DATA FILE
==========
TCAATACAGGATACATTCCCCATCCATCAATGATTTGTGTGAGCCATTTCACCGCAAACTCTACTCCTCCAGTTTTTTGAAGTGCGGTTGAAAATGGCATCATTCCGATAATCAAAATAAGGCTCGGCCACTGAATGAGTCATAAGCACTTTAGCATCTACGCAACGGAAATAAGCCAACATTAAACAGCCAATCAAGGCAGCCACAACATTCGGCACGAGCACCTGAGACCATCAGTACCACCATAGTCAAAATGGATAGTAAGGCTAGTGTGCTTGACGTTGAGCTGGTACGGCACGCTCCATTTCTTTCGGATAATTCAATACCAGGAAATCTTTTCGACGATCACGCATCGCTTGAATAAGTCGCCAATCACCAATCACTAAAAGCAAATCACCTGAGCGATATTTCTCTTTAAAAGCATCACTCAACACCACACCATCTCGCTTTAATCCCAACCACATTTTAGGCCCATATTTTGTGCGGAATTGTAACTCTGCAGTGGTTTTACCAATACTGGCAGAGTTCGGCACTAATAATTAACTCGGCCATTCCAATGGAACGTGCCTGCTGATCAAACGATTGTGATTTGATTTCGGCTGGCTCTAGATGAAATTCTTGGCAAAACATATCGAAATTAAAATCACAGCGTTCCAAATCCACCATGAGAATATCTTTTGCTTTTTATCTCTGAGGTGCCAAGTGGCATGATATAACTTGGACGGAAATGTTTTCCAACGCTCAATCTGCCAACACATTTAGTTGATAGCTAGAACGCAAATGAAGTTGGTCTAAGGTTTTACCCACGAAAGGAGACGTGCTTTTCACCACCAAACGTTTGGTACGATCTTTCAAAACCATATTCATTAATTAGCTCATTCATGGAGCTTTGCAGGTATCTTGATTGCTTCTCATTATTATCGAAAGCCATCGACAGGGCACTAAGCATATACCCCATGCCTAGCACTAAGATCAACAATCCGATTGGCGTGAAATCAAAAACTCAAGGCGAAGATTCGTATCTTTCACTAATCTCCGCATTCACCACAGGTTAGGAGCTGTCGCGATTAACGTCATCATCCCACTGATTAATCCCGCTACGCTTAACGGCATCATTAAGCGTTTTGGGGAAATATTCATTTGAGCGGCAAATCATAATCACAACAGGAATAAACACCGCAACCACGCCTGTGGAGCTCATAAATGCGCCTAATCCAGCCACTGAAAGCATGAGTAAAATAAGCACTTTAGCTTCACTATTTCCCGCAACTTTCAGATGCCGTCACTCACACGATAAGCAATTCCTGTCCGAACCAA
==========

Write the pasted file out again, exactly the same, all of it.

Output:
TCAATACAGGATACATTCCCCATCCATCAATGATTTGTGTGAGCCATTTCACCGCAAACTCTACTCCTCCAGTTTTTTGAAGTGCGGTTGAAAATGGCATCATTCCGATAATCAAAATAAGGCTCGGCCACTGAATGAGTCATAAGCACTTTAGCATCTACGCAACGGAAATAAGCCAACATTAAACAGCCAATCAAGGCAGCCACAACATTCGGCACGAGCACCTGAGACCATCAGTACCACCATAGTCAAAATGGATAGTAAGGCTAGTGTGCTTGACGTTGAGCTGGTACGGCACGCTCCATTTCTTTCGGATAATTCAATACCAGGAAATCTTTTCGACGATCACGCATCGCTTGAATAAGTCGCCAATCACCAATCACTAAAAGCAAATCACCTGAGCGATATTTCTCTTTAAAAGCATCACTCAACACCACACCATCTCGCTTTAATCCCAACCACATTTTAGGCCCATATTTTGTGCGGAATTGTAACTCTGCAGTGGTTTTACCAATACTGGCAGAGTTCGGCACTAATAATTAACTCGGCCATTCCAATGGAACGTGCCTGCTGATCAAACGATTGTGATTTGATTTCGGCTGGCTCTAGATGAAATTCTTGGCAAAACATATCGAAATTAAAATCACAGCGTTCCAAATCCACCATGAGAATATCTTTTGCTTTTTATCTCTGAGGTGCCAAGTGGCATGATATAACTTGGACGGAAATGTTTTCCAACGCTCAATCTGCCAACACATTTAGTTGATAGCTAGAACGCAAATGAAGTTGGTCTAAGGTTTTACCCACGAAAGGAGACGTGCTTTTCACCACCAAACGTTTGGTACGATCTTTCAAAACCATATTCATTAATTAGCTCATTCATGGAGCTTTGCAGGTATCTTGATTGCTTCTCATTATTATCGAAAGCCATCGACAGGGCACTAAGCATATACCCCATGCCTAGCACTAAGATCAACAATCCGATTGGCGTGAAATCAAAAACTCAAGGCGAAGATTCGTATCTTTCACTAATCTCCGCATTCACCACAGGTTAGGAGCTGTCGCGATTAACGTCATCATCCCACTGATTAATCCCGCTACGCTTAACGGCATCATTAAGCGTTTTGGGGAAATATTCATTTGAGCGGCAAATCATAATCACAACAGGAATAAACACCGCAACCACGCCTGTGGAGCTCATAAATGCGCCTAATCCAGCCACTGAAAGCATGAGTAAAATAAGCACTTTAGCTTCACTATTTCCCGCAACTTTCAGATGCCGTCACTCACACGATAAGCAATTCCTGTCCGAACCAA